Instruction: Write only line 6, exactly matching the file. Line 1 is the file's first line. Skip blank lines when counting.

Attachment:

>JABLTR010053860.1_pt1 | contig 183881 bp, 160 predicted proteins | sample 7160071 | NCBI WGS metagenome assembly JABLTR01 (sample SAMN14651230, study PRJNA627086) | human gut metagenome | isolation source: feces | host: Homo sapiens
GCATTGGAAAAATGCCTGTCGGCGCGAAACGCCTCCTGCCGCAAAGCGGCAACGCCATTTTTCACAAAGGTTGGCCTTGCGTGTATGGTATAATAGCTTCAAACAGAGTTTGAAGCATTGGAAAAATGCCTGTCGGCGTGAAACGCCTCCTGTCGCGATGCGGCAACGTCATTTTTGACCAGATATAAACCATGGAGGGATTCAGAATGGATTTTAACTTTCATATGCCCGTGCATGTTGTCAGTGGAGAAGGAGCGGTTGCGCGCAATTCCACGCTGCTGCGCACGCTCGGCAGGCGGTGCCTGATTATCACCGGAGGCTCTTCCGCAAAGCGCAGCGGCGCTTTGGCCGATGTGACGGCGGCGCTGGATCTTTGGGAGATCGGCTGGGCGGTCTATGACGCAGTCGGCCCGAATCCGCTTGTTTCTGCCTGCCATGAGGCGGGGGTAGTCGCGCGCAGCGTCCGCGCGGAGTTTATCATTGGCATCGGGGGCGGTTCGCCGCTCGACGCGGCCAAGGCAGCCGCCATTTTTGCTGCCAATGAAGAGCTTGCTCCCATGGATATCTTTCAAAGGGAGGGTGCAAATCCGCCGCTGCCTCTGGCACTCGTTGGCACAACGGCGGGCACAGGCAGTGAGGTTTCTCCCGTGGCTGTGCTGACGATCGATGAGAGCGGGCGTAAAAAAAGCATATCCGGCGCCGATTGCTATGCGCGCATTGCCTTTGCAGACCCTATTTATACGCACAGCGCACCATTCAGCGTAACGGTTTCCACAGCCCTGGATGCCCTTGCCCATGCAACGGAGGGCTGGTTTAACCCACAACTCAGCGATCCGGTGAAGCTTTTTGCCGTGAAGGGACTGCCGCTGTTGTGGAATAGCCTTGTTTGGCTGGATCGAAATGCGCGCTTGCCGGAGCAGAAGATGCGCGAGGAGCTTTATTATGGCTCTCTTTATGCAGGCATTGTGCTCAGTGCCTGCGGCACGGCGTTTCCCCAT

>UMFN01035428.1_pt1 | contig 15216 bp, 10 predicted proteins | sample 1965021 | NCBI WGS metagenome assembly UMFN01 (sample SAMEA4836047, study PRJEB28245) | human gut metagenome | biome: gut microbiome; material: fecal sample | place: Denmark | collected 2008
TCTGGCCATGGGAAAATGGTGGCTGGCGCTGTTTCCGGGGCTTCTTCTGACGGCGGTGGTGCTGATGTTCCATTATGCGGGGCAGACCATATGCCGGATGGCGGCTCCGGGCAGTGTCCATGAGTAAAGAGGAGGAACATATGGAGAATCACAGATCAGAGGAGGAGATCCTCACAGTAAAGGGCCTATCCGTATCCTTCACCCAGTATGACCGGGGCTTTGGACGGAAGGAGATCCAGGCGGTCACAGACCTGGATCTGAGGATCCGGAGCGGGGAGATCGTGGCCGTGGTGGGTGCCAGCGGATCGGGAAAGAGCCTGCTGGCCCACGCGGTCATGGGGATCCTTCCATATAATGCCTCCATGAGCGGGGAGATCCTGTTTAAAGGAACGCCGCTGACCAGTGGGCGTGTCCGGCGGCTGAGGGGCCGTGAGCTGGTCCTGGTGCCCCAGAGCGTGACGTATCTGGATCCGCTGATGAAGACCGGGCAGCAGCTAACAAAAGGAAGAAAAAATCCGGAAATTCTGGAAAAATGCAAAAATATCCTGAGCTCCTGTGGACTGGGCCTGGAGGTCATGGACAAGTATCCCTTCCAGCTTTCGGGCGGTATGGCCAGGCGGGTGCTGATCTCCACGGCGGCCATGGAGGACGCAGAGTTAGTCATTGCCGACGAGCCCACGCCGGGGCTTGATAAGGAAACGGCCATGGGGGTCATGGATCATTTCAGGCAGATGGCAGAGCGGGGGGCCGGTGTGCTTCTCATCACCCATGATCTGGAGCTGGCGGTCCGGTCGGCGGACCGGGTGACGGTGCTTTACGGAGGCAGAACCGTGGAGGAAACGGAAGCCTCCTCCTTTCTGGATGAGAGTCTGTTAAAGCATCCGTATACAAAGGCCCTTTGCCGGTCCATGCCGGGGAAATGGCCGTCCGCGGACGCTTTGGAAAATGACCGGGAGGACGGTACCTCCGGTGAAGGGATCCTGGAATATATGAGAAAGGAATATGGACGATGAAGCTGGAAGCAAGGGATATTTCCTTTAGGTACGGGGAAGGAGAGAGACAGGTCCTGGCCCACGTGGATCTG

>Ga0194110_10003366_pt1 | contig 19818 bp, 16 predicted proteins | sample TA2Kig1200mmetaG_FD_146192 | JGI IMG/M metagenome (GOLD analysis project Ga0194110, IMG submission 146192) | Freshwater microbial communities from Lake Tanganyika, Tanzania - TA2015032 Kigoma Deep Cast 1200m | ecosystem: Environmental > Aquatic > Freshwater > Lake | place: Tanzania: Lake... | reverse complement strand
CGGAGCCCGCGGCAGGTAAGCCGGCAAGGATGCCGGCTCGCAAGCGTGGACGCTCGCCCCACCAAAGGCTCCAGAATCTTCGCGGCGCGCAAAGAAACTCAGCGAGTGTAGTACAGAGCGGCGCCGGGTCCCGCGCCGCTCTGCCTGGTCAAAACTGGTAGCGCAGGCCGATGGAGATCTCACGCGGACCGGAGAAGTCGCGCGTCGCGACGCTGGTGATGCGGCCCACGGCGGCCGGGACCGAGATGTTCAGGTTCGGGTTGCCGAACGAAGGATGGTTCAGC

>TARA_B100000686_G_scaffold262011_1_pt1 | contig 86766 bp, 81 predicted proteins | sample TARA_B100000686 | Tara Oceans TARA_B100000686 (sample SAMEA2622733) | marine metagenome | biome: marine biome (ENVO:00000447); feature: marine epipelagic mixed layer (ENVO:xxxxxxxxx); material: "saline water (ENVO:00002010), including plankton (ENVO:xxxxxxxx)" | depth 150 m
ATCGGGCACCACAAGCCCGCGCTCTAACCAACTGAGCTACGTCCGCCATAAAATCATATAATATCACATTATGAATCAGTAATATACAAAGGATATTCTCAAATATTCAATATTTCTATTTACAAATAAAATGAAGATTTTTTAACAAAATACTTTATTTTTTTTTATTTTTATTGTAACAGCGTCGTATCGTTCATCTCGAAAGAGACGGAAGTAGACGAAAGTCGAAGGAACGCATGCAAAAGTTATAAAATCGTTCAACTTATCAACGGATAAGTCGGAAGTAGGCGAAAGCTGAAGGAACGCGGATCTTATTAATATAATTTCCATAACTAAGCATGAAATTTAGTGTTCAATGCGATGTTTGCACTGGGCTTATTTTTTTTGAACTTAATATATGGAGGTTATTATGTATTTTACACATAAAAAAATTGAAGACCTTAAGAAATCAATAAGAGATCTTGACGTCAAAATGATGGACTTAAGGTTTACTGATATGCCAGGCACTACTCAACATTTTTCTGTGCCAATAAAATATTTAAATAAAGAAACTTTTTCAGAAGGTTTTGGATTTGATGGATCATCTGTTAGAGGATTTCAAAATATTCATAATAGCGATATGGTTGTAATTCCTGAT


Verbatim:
CGGAGCCCGCGGCAGGTAAGCCGGCAAGGATGCCGGCTCGCAAGCGTGGACGCTCGCCCCACCAAAGGCTCCAGAATCTTCGCGGCGCGCAAAGAAACTCAGCGAGTGTAGTACAGAGCGGCGCCGGGTCCCGCGCCGCTCTGCCTGGTCAAAACTGGTAGCGCAGGCCGATGGAGATCTCACGCGGACCGGAGAAGTCGCGCGTCGCGACGCTGGTGATGCGGCCCACGGCGGCCGGGACCGAGATGTTCAGGTTCGGGTTGCCGAACGAAGGATGGTTCAGC